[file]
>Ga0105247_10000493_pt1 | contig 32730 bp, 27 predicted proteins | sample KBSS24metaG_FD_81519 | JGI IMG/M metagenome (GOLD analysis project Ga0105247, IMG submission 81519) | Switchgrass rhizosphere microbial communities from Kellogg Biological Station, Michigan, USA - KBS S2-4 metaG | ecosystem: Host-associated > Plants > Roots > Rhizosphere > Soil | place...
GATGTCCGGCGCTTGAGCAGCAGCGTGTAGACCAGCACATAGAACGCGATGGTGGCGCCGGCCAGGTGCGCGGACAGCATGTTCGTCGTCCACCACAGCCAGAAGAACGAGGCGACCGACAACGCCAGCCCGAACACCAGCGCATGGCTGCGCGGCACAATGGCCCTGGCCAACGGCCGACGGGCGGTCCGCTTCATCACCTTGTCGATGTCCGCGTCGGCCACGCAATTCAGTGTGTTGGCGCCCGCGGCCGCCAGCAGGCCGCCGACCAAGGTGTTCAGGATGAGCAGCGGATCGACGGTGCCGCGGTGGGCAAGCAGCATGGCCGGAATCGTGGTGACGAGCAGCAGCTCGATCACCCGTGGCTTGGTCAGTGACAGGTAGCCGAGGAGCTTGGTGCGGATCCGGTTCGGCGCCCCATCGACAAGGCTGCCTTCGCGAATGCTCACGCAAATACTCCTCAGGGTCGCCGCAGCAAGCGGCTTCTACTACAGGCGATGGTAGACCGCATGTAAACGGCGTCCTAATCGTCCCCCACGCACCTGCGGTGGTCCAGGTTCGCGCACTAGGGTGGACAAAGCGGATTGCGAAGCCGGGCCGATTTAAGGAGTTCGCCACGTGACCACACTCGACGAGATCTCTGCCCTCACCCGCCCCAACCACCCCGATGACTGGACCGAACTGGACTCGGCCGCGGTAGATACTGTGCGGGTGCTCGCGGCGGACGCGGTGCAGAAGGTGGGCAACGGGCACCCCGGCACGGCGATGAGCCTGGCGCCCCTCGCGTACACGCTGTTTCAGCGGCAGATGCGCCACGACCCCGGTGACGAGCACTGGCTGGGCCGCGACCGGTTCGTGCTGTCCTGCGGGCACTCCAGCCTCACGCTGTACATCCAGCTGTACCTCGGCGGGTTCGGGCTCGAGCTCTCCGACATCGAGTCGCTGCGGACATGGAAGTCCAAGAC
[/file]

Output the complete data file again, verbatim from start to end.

>Ga0105247_10000493_pt1 | contig 32730 bp, 27 predicted proteins | sample KBSS24metaG_FD_81519 | JGI IMG/M metagenome (GOLD analysis project Ga0105247, IMG submission 81519) | Switchgrass rhizosphere microbial communities from Kellogg Biological Station, Michigan, USA - KBS S2-4 metaG | ecosystem: Host-associated > Plants > Roots > Rhizosphere > Soil | place...
GATGTCCGGCGCTTGAGCAGCAGCGTGTAGACCAGCACATAGAACGCGATGGTGGCGCCGGCCAGGTGCGCGGACAGCATGTTCGTCGTCCACCACAGCCAGAAGAACGAGGCGACCGACAACGCCAGCCCGAACACCAGCGCATGGCTGCGCGGCACAATGGCCCTGGCCAACGGCCGACGGGCGGTCCGCTTCATCACCTTGTCGATGTCCGCGTCGGCCACGCAATTCAGTGTGTTGGCGCCCGCGGCCGCCAGCAGGCCGCCGACCAAGGTGTTCAGGATGAGCAGCGGATCGACGGTGCCGCGGTGGGCAAGCAGCATGGCCGGAATCGTGGTGACGAGCAGCAGCTCGATCACCCGTGGCTTGGTCAGTGACAGGTAGCCGAGGAGCTTGGTGCGGATCCGGTTCGGCGCCCCATCGACAAGGCTGCCTTCGCGAATGCTCACGCAAATACTCCTCAGGGTCGCCGCAGCAAGCGGCTTCTACTACAGGCGATGGTAGACCGCATGTAAACGGCGTCCTAATCGTCCCCCACGCACCTGCGGTGGTCCAGGTTCGCGCACTAGGGTGGACAAAGCGGATTGCGAAGCCGGGCCGATTTAAGGAGTTCGCCACGTGACCACACTCGACGAGATCTCTGCCCTCACCCGCCCCAACCACCCCGATGACTGGACCGAACTGGACTCGGCCGCGGTAGATACTGTGCGGGTGCTCGCGGCGGACGCGGTGCAGAAGGTGGGCAACGGGCACCCCGGCACGGCGATGAGCCTGGCGCCCCTCGCGTACACGCTGTTTCAGCGGCAGATGCGCCACGACCCCGGTGACGAGCACTGGCTGGGCCGCGACCGGTTCGTGCTGTCCTGCGGGCACTCCAGCCTCACGCTGTACATCCAGCTGTACCTCGGCGGGTTCGGGCTCGAGCTCTCCGACATCGAGTCGCTGCGGACATGGAAGTCCAAGAC